The Importance of Web Design 

Corporate web design is a young industry by just about any comparison. It hasn’t even been 20 years since most businesses ventured into this now indispensable marketplace, and even less since a new generation of social media, professional and mobile networks has transformed the process. Like most fledgling fields, web design faced an uncertain and unregulated adolescence. Before the dot com bubble rose in the late 1990s, most web “professionals” were skilled enthusiasts— and many of them under 20 years old. For college students taking “web design” classes in 1999, there were no official textbooks on the subject, and not too many qualified instructors, either. How could schools ask for 5+ years experience in a field that wasn’t even really that old yet?

Now, it would be inconceivable for the average business to ignore the web. Annual budgets are required to consider the costs of an Internet presence, and like the industry itself, these costs have evolved a long way from the pocket money you might have slipped a nephew to design your company’s “web page.” Once likened to an archaic form of digital voodoo magic, web design is now regarded as a bona-fide professional industry. Most companies recognize that returns require investment, and investments require research. Consequently, clients are more informed than ever. Many of them understand both the potential, and challenges, of building a profitable online presence. Some even speak the lingo, and more often than not, our clients come prepared with detailed requests, requirements and recommendations.

Still, investing the time and expense is daunting for any business. Even for the educated client, it’s a learning-curve process with a fair amount of specific (and unfamiliar) consideration. And with so much of a modern company’s success riding on their site, the stakes are higher than ever. Because of this, there is one advancement in the field of web design that is of particular significance; it’s something that, in my opinion, almost independently defines the “professionalizing” of this young industry and separates it from those by-gone days of nephews and $99 packages: the Project Manager. It’s a position that has long existed in traditional branches of design, but was largely absent from the web’s basement and back-room beginnings. As projects grew in size and scope, it became increasingly necessary to manage all the facets of production to ensure efficient, timely progress. At Bayshore Solutions, our Project Managers are invaluable buffers (and sometimes, translators) between our designers, developers and clients. They gather content, enforce timelines, explain options, offer recommendations, answer questions, control quality and oversee delivery. But even more importantly, they distill a leap of great importance and intimidation into a streamlined process of confidence-building and encouragement. They offer the kind of proverbial white-glove service that clients are justified in expecting from such a substantial, and scary investment.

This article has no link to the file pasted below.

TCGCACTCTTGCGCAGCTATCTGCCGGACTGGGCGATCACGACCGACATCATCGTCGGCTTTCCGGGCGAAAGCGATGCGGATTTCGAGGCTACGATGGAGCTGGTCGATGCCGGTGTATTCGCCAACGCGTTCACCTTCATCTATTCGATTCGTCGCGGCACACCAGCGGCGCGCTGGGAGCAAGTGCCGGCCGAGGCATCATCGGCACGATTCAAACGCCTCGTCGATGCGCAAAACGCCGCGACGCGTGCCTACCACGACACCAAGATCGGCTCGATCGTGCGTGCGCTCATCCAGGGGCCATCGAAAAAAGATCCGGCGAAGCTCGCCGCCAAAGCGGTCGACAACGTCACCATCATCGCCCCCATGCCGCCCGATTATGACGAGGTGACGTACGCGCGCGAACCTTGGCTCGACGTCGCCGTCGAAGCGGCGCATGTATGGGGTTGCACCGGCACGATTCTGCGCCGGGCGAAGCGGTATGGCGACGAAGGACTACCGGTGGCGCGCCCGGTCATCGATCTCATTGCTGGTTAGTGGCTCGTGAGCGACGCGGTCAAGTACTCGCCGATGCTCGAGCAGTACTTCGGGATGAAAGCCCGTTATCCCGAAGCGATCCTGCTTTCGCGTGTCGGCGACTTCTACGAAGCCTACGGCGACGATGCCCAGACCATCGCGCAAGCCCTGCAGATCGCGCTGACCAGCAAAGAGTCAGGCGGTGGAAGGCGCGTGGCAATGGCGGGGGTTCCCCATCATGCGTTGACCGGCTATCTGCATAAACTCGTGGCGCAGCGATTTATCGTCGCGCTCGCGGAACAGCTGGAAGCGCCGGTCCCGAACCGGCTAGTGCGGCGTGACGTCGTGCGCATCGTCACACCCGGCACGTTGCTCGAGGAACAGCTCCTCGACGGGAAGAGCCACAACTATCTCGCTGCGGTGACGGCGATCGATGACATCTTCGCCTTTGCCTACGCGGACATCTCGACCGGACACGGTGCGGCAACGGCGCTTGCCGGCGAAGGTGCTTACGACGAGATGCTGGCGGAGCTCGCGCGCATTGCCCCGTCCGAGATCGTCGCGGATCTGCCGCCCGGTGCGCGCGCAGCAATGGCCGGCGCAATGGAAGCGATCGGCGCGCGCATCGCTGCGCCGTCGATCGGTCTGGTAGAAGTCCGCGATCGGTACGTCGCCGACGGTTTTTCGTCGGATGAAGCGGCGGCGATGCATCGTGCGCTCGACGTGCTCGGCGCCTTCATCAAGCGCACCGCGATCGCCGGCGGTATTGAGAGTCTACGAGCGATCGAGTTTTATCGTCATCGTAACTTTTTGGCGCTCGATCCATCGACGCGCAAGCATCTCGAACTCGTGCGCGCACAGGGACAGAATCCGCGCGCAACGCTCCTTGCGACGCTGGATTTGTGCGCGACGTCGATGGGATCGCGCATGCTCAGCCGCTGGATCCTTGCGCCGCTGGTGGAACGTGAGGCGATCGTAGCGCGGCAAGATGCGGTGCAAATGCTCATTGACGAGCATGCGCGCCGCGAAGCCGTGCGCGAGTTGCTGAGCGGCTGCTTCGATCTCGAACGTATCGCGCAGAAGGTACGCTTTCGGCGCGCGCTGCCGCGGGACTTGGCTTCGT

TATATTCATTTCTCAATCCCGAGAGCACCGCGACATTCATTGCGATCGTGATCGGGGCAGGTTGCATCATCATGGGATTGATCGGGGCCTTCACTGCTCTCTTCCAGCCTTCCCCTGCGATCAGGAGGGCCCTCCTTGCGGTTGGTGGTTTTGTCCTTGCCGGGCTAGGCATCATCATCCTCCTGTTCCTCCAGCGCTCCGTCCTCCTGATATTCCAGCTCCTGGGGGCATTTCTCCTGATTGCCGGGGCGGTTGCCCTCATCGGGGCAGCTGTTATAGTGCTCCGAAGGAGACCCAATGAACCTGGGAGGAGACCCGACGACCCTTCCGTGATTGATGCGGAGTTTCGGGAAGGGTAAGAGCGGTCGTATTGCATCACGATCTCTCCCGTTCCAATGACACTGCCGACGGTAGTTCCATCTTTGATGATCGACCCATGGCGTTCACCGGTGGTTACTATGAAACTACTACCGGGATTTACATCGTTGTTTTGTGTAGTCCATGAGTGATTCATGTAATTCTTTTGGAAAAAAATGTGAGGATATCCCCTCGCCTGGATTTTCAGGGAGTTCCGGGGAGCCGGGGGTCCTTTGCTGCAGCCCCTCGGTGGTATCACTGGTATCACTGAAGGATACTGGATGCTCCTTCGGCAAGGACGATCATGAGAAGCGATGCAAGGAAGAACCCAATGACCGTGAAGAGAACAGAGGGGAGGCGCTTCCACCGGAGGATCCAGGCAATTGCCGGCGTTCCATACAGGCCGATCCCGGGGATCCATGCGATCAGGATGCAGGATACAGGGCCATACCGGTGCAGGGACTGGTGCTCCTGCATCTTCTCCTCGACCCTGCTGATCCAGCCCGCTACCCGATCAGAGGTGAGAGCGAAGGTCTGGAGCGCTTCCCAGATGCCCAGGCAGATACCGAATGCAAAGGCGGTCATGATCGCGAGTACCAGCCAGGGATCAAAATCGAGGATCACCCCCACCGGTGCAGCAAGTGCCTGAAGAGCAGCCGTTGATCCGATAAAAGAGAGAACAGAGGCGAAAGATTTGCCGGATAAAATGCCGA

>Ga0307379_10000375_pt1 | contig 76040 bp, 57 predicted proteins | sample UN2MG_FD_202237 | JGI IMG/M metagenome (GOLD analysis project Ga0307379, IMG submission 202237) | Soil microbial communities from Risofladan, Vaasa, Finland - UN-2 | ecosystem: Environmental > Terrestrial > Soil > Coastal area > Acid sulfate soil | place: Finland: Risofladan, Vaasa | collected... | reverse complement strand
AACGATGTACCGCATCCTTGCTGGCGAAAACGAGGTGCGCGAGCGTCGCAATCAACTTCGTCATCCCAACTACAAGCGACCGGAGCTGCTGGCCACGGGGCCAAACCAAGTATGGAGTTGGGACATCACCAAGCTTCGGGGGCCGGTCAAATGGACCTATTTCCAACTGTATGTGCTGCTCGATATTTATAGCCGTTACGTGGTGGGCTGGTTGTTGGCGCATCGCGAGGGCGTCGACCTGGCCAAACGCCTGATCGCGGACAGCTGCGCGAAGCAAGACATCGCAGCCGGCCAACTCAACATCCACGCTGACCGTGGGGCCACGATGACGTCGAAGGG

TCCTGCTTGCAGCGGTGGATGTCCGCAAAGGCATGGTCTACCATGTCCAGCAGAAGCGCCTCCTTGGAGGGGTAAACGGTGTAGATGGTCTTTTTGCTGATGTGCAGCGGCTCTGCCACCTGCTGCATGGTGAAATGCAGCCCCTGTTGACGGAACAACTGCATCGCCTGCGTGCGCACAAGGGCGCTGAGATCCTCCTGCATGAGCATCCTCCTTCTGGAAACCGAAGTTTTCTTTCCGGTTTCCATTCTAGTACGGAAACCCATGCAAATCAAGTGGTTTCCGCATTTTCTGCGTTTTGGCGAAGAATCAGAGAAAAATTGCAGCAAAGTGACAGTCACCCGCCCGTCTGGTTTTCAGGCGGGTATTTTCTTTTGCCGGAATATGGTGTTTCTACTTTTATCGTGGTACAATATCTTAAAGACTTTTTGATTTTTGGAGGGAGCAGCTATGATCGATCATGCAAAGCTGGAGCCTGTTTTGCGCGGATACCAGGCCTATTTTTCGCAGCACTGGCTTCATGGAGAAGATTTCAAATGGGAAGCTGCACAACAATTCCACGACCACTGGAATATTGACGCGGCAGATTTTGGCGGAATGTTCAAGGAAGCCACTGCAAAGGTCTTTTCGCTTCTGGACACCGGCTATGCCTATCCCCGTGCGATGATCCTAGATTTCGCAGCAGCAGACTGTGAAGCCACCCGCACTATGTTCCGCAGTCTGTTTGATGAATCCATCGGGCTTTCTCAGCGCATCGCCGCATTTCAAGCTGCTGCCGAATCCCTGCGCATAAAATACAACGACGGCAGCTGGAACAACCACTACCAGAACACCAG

It’s always exciting to be part of a brand new industry, especially one whose effect is so widely felt by the modern world. Peering ahead, it’s easy to imagine the field of web design branching off into entirely specialized service categories. There are signs of it already. Regardless, you can be sure that each of them will require the same multi-skilled project managers that have already transformed the industry once.


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